My lease specifically stated that the landlord pays, hot water, water (it's a well so he would pay to pump the water) and sewer ( septic pump) I found out, by accident, that for the last SEVEN years I have been paying these bills. I might add, this well is shared by another residence on the property AND his barn where he kept livestock. The breakers for the hot water heater, well pump and septic pump are in MY electrical box. He knew I found out, so when he renewed my lease this year, he omitted who pays for those utilities. The fact remains, I have 6 years of lease contracts that state otherwise and electric bills to prove I've been paying for what he stated he would pay. What recourse do I have to recover some of these expenses? After 7 years, I will be moving. He blatantly lied to my face too. At one point he was thinking of selling this property and in front of a potential buyer stated that HE pays the hot water, well and septic pump bills. I'm beside myself. I have been a good tenant, always paid my rent by the 1st. I don't want to lose my security deposit but do know I was absorbing at least $50 a month for the past 7 years that he should have been paying. Is this something for small claims court or are there other legal advocates for renters that I could contact?

  • What state/city are you in? Mar 30, 2019 at 23:59
  • I'm in Wisconsin
    – Janet
    Mar 31, 2019 at 1:47
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    No reason to downvote the question or answer; the OP is asking if something is relevant for small claims, not if they should go to small claims. Mar 31, 2019 at 15:12

1 Answer 1


Is this something for small claims court

Yes. The explicitness of your prior leases overrides the statutory variations that might exist among jurisdictions in this regard. And the total of 50$/month for six or seven years indicates that you would have to pursue recovery in small claims court (at least if the landlord refuses to reimburse you).

In Wisconsin, the statute of limitations for breach of contract is six years. See 893.43. Statute of limitations means the lapse of time upon which claims of certain type are no longer actionable.

Thus, you would only be able to recover the fees of the latest 6 years except for this year's lease, since your current lease no longer specifies that the landlord will cover that cost.

For more information on small claims courts, see chapter 799 of the Wisconsin statutory law.

  • Whoever anonymously downvoted this answer, be "brave" enough to explain why. Otherwise, your downvoting seems to be simply based on who authored the answer. Rather than affecting me, your downvote tends to confuse the OP as to the verifiable information she needs and which herein is provided to her. Mar 31, 2019 at 12:54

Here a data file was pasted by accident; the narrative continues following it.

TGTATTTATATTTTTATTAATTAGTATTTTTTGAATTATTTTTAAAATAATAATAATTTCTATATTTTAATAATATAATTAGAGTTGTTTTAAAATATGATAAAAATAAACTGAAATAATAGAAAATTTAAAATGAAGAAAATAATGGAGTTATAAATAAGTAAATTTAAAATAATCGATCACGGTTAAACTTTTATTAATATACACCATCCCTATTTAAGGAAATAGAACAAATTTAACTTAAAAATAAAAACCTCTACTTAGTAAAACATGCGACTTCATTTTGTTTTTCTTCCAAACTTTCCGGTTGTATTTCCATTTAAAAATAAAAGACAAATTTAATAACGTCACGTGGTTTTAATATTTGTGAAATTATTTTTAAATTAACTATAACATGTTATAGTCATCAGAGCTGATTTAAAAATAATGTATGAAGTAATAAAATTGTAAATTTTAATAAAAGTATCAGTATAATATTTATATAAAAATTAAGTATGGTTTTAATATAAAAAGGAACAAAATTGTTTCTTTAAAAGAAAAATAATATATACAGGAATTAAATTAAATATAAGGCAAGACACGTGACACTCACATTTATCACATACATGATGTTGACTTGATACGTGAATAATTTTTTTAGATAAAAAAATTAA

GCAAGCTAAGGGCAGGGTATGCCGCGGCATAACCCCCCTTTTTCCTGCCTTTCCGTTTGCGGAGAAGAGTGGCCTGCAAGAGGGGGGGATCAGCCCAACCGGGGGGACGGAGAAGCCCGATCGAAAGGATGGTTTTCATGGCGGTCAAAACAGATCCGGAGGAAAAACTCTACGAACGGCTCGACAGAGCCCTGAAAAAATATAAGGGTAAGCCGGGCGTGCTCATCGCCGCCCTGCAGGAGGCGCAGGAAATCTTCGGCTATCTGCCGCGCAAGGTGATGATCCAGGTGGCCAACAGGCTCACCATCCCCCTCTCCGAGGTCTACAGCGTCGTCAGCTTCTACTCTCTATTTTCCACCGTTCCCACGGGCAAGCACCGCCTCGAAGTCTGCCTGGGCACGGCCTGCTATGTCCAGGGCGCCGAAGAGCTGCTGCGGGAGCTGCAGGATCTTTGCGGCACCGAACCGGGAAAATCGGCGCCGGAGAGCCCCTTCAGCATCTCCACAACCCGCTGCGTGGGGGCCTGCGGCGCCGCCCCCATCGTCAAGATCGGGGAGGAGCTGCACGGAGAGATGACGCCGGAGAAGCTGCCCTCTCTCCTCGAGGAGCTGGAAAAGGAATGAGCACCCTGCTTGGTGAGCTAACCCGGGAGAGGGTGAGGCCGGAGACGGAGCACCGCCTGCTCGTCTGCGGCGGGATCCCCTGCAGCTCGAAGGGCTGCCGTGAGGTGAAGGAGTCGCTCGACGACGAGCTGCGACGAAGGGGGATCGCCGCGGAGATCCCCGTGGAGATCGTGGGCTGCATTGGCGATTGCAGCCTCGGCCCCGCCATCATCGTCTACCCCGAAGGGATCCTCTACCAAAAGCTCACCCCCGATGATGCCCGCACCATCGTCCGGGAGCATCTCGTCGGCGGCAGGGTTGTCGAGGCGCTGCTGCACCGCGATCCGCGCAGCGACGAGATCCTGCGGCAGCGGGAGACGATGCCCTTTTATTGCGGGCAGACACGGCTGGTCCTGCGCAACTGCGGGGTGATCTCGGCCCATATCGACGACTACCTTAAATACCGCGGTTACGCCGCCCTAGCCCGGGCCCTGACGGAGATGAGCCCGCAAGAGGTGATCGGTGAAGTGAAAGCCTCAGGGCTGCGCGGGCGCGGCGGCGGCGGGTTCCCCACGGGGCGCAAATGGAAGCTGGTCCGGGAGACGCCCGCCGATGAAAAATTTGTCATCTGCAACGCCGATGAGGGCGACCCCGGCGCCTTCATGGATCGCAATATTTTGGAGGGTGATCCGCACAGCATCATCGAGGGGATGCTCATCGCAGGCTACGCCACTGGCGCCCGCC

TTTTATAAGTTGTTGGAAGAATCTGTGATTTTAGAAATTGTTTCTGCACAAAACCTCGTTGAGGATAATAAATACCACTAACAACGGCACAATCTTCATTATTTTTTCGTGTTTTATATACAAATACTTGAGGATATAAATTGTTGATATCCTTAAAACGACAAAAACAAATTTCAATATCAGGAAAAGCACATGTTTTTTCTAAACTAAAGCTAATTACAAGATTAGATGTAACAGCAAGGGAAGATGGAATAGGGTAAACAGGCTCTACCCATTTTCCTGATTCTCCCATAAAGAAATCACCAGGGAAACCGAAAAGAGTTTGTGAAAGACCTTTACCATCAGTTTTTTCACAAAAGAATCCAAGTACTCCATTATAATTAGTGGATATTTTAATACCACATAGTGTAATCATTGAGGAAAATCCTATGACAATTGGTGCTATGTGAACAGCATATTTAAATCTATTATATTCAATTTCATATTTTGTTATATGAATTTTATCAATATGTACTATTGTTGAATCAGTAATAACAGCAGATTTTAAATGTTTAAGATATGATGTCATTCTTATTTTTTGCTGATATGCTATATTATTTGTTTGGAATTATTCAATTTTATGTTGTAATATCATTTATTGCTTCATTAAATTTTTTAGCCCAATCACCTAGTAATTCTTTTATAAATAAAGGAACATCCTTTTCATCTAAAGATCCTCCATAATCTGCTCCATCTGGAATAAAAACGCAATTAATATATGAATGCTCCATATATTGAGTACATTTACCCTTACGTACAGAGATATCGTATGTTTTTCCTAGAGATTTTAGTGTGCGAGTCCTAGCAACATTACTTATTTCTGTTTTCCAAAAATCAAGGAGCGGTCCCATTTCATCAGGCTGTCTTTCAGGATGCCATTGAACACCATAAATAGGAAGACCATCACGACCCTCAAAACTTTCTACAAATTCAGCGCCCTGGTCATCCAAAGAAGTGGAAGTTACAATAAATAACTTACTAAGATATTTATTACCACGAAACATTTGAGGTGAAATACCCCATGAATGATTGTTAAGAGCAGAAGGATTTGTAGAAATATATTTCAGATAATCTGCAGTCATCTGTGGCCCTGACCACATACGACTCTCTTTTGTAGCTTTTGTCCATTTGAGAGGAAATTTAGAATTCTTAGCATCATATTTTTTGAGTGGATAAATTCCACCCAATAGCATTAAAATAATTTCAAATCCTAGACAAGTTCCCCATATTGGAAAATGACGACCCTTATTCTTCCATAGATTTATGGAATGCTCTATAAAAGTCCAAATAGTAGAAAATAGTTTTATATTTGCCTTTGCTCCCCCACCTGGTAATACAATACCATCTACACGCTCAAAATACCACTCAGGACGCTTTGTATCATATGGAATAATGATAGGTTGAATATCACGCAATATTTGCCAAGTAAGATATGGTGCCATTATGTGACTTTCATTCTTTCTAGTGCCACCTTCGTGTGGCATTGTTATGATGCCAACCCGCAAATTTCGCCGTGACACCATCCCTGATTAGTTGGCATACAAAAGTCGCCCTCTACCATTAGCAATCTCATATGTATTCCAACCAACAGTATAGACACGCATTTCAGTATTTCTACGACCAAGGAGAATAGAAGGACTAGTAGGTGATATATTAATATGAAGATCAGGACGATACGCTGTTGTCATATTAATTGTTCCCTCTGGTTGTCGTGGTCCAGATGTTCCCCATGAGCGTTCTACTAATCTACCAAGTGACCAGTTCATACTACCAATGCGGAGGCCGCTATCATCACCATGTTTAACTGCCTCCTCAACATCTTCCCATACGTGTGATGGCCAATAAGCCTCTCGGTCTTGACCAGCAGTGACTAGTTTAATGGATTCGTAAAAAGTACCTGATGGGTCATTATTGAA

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    All downvotes carry the reason of "This answer is not useful". I've always been against trying to badger downvoters into explaining themselves beyond that. We don't do this for upvoters, so this only discourages downvoting and so impedes the functions and intentions of the site. Though if you feel you have observed a trend indicating that someone is serially downvoting you for no apparent reason, then posting a meta question or raising a mod flag may be appropriate, as mods can investigate to see if anyone is violating rules with their voting behavior on your answers. Mar 31, 2019 at 21:32
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    The situation is virtually symmetric, as much the same issues can be raised with upvotes. "This answer is useful" is also too generic and not helpful in pointing out what makes it useful, especially when compared to other answers that might exist. And upvoters can be similarly ill-behaved, upvoting because they think the poster is popular; or said something funny; or mocked a certain political figure; etc. It's the aggregate voting behavior the site is looking for, not individual ones. Comments from voters can certainly be helpful either way, but pestering and challenging voters is bad. Mar 31, 2019 at 22:01
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    You don't get to make up the rules about what a "responsible downvoter" would or would not do. This has been discussed and there are no plans to require downvoters to comment: meta.stackexchange.com/a/2373/191978 Downvotes are intentionally disconnected from commenting. Claiming irresponsibility on the part of the downvoter won't change anything, and certainly doesn't help.
    – Matt
    Apr 1, 2019 at 0:44
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    Expressing community expectations and reasons therefore is not confusing or hostile. Nor is it impulsive or angry. Downvoting is a part of the platform. Demanding people follow your own expectations, and calling them irresponsible if they don't, is making up rules. If you are unable to handle downvotes that everyone else can, you may reconsider where the problem lies.
    – Matt
    Apr 1, 2019 at 11:54

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